India, Again and Again.

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Chennai. 30th November 2021
“Just a minute”, I can hear you say as you look at the date above. “At the end of the last blog post you said you’d be back after 2-3 months!” Well, things don’t always go to plan. In this case it was the Indian Government who decided to slow me down by maintaining their Covid restrictions on travel for individuals until mid-November. So frustrating. I did try to get a business visa but they were having none of it.
Family commitments meant that this visit was going to be a short one, but I needed to go back and move my bike. Jay’s friend Magesh, who’d been storing the bike at his apartment block, was getting hassled about it by the other tenants. It needed to go elsewhere. He’d messaged me about it a couple of times but had to accept there was no way for me to get back. So he was delighted when I flew into Chennai and took the bike off him. The bike cover had been destroyed by the wind and someone had dipped into one of the panniers and stolen a small bag. But there was nothing in there that wasn’t easily replaceable, so I considered my self lucky given how long it had been there. I was very grateful to Magesh for looking after it for me.
I stayed in Chennai for a few days, doing some jobs on the bike and getting back into the Indian way of things. I had to be back home for my own big birthday – seventieth, thanks for asking. I’d booked a flight from Mumbai on the 9th December. To that end Jay had spoken to his Mumbai based cousin about storing the bike until my return. All I had to do was get there, a journey that involved crossing from one side of India to the other, coast to coast.
After three days in Chennai I finally set off. It didn’t take me long to get back into the Indian way of riding and dealing with the traffic. I’d already noted on the map a temple I wanted to visit, in Kanchipuram, Tamil Nadu. The Kailasanathar Hindu Temple was built in the Pallava era, around 700CE, and is dedicated to Shiva, the main Hindu god. It contains notable carvings and artwork from that era, so is very important within the history of the region.It is very, very decorative, with hundreds of detailed carvings dedicated to Shiva.

Fifty eight carved shrines. Take your pick!

On the inside of the compound walls are fifty eight small shrines, each with Shiva related carvings on their walls. A unique feature of this rectangular temple is a circumambulatory passage around the compound wall. Devotees have to crawl through a low gate, the Gate of Death. Going around the passage, past all the various deities, is equivalent to passing through paradise. When you crawl out of the exit, the Gate of Birth, it represents the rebirth in which all Hindus believe. Not being a devotee I avoided the crawling and found a stall selling chai. But it is a fabulous place.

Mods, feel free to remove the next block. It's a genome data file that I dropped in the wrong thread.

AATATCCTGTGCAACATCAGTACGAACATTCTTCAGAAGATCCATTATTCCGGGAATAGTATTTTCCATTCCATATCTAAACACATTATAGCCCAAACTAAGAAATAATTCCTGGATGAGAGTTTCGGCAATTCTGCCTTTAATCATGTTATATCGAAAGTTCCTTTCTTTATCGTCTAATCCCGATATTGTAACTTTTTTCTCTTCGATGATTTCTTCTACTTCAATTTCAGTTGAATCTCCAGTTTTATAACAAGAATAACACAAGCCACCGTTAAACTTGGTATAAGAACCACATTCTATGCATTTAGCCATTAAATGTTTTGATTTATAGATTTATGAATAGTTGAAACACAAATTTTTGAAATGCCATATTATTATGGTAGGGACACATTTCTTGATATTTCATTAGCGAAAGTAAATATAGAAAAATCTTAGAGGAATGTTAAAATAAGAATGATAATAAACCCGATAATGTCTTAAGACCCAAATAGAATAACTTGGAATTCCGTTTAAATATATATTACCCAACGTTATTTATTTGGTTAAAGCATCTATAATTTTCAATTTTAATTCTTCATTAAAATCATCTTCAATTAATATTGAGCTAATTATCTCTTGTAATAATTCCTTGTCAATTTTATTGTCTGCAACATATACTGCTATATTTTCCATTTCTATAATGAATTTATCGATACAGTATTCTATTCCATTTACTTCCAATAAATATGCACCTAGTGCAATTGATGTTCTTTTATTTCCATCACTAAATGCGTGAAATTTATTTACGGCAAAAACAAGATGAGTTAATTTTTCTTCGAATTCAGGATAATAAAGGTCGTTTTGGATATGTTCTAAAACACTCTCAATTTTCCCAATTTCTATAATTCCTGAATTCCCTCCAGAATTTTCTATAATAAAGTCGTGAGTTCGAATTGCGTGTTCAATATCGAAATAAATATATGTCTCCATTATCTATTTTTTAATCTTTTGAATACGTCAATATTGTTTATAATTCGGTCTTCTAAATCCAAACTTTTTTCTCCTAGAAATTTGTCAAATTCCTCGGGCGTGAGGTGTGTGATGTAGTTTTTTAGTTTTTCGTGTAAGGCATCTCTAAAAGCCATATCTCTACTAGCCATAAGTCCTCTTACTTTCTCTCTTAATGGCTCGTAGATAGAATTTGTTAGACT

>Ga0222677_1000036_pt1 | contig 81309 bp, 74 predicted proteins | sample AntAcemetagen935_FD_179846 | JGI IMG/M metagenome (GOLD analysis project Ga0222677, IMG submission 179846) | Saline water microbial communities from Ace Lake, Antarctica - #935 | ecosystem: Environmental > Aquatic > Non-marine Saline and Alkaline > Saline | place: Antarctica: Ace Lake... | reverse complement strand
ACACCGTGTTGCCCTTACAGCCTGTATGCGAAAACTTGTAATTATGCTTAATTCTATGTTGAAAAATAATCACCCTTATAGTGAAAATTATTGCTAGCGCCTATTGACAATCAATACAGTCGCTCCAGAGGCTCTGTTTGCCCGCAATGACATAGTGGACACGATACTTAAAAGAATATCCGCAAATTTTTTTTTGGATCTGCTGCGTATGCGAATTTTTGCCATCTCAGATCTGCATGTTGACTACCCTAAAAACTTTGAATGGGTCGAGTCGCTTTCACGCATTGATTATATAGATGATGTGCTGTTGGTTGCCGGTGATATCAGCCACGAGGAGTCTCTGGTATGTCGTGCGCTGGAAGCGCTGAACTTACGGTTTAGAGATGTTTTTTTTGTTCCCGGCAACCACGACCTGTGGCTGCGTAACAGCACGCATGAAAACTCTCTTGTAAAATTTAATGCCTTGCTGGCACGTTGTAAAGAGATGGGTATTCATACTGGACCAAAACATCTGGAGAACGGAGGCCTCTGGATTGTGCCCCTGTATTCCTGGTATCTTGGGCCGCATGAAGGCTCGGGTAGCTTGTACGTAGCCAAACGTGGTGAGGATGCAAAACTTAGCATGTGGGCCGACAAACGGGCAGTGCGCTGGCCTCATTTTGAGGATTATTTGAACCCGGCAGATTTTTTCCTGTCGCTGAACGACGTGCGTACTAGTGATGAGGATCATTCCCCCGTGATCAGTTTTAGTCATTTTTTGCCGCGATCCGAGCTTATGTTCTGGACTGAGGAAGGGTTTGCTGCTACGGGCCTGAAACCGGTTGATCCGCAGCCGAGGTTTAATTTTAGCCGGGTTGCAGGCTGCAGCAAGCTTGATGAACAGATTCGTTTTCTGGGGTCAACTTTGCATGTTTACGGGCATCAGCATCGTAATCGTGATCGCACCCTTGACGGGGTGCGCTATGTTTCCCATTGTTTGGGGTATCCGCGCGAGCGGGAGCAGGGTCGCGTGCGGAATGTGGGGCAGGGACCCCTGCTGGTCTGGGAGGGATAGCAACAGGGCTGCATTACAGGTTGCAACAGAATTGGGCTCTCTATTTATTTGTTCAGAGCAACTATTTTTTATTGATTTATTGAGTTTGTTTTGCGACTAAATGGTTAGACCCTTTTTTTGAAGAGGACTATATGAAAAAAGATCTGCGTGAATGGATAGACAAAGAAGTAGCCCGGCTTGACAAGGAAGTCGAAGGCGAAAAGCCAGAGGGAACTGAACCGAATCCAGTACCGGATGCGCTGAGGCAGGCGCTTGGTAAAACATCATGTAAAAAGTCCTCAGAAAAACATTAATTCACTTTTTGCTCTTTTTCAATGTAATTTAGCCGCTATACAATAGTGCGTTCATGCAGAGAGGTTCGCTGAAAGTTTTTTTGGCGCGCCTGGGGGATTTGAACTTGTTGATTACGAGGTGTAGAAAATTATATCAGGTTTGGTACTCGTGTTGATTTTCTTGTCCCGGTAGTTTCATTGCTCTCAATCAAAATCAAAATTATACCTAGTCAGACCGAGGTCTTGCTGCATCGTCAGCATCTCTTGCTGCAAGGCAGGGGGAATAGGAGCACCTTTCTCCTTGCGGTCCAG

My navigation systems were playing up a bit so I had to search for a road out of town. I found one heading west and by keeping the sun on my left side I enjoyed wandering across the countryside, dodging goats, cattle and people on the way. I only rode a couple of hundred kilometres but it was a very pleasant first day back on my travels.

Highly detailed carvings in the Kailasanathar temple.

The next day didn’t go quite so smoothly. Still heading west, I found myself in the city of Bengalaru – and wished I hadn’t! Sometimes my GPS and Google maps will work out slightly different routes. I followed Google and regretted not following the GPS as it looked to by-pass the city centre. Traffic was a nightmare on steroids. But worse of all was that I managed to ride into the back of another bike. He stopped in front of me just as I sped up after passing an obstruction, and over we both went. Passers-by helped us pick the bikes up and I was worried about the hassle of police, insurance etc. But when he saw that I was foreign he tried to take the blame, saying I was a guest in his country.I wasn’t going to stand for that and made him take some money from me as his bike had a broken indicator. I told him we all have obligations and we should meet them. I was fine, just feeling foolish.

I was fortunate in that my meanderings westward were mostly taking me through rural areas. I’d been noticing the high number of coconut palms I’d been passing and eventually realised they were plantations. Indian cooking uses them a lot so it wasn’t really a surprise to see them being cultivated. I was also seeing bullock carts, plodding their way slowly along the roads. It’s a reminder of how slow the pace of change can be away from the cities.

The Daleks have been around for a long time.